only occasionally held, the pictures are hung
upon the walls of a room which is lighted by
rows of gas jets so as to show these artistic pro
ductions to the best advantage. As each pic
ture to be sold is reached on the catalogue it is
placed on a brilliantly lighted easel in the cen
tre of the room and theglib-tongued auctioneer
descents upon its value and points out its beau
ties. If a visitor makes a bid the price is art
fully run up by the two or three confederates
present for that purpose, so long as it seems
safe to do so, and a handsome price is often
realized for a worthless picture. If the attempt
is not successful, the picture is bid in by the
auctioneer and reserved for the next sale; and
another “pot-boiler” or “buckeye” is brought
forward. Occasionally there will be an active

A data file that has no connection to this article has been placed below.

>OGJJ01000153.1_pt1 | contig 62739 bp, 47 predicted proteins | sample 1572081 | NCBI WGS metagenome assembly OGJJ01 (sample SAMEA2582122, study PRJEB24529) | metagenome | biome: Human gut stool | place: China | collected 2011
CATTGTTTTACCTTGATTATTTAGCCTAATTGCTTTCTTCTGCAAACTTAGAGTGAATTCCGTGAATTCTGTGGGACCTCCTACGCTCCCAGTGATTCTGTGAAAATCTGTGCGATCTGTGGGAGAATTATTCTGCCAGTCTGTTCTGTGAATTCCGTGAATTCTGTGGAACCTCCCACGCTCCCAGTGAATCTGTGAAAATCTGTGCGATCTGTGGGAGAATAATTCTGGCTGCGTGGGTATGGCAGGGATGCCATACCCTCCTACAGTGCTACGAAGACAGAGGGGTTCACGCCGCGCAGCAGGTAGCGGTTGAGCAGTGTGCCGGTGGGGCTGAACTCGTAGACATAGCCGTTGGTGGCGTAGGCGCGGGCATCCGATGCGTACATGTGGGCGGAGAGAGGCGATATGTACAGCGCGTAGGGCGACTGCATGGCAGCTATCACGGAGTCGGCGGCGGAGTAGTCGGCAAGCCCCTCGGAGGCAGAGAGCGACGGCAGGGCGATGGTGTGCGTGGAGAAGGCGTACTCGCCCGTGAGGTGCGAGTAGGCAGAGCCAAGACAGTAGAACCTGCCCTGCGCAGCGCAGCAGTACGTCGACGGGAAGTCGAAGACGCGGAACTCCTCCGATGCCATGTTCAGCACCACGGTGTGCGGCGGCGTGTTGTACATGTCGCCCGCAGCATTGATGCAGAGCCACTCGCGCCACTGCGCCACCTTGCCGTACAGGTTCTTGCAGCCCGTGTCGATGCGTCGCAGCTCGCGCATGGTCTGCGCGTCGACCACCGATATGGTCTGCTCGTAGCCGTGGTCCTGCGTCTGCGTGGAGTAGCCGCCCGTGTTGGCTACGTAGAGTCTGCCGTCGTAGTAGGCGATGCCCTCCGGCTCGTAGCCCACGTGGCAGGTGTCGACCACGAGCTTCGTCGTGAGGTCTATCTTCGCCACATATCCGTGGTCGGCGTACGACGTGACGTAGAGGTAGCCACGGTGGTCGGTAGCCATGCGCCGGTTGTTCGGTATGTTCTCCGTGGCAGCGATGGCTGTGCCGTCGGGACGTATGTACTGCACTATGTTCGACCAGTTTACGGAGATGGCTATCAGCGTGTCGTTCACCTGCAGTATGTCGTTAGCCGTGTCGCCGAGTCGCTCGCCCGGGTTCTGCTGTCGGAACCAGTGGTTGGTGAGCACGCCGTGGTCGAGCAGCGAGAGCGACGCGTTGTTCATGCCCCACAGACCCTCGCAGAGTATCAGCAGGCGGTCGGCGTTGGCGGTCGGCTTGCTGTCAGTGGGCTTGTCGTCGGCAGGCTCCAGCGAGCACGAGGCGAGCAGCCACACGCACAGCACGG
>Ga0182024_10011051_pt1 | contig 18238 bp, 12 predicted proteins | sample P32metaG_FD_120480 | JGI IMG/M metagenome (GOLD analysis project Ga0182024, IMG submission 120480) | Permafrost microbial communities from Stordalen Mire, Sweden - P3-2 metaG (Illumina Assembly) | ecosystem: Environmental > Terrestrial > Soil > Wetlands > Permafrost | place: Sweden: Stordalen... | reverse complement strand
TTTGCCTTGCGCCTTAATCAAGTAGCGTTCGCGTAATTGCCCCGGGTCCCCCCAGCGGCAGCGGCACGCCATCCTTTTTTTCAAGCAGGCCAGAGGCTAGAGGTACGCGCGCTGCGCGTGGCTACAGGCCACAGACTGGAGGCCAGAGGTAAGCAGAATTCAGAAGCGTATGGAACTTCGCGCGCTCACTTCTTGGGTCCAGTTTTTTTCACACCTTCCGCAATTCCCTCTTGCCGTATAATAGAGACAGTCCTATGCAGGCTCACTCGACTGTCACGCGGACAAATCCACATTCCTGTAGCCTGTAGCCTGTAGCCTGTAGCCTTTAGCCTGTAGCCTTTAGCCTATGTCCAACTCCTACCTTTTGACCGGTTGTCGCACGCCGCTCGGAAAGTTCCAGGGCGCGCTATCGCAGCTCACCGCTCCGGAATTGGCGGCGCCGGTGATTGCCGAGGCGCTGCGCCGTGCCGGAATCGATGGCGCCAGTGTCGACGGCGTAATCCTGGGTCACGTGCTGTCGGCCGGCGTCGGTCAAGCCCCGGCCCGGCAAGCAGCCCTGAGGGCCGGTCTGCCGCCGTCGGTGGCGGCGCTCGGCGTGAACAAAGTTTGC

competition for a picture, and the price will be
carried to a high figure. It is not unusual for
pictures which cost at the manufacturers $40
to $G0 a doven to bring $25 to $40 each, and
occasionally a purchaser at a still more extrava
gant price is found.
Another method of bringing these art-pro
ducts to the notice of those who may welcome
purchasers is provided by the picture peddler.
Tbis enterprising and persistent individual
finds his way into dwelling houses and shops
in country and city, adapting his mothods and
his merchandise to the requirements of the
locality. In the region of Wall street or among
the better class of uptown residences in New
York lie often appears in the disguise of a dis
tressed artist, willing to sacrifice the picture he
has just finished, on account of his pressing
need. He is anxious to get an offer; and for a
picture which he values at $50 he will, with
apparent reluctance but seoret joy, take $10.
Sometimes in favorable circumstances the ped
dler wiH be bolder in his devices, and by set
ting an extravagant valuation on a pictnre and
eloquently describing his distressing situation
will obtain a loan upon it of many times its
value. Or, if he is a young man, he will rapj
resent himself as a son of the distinguished
artist who painted the picture and in that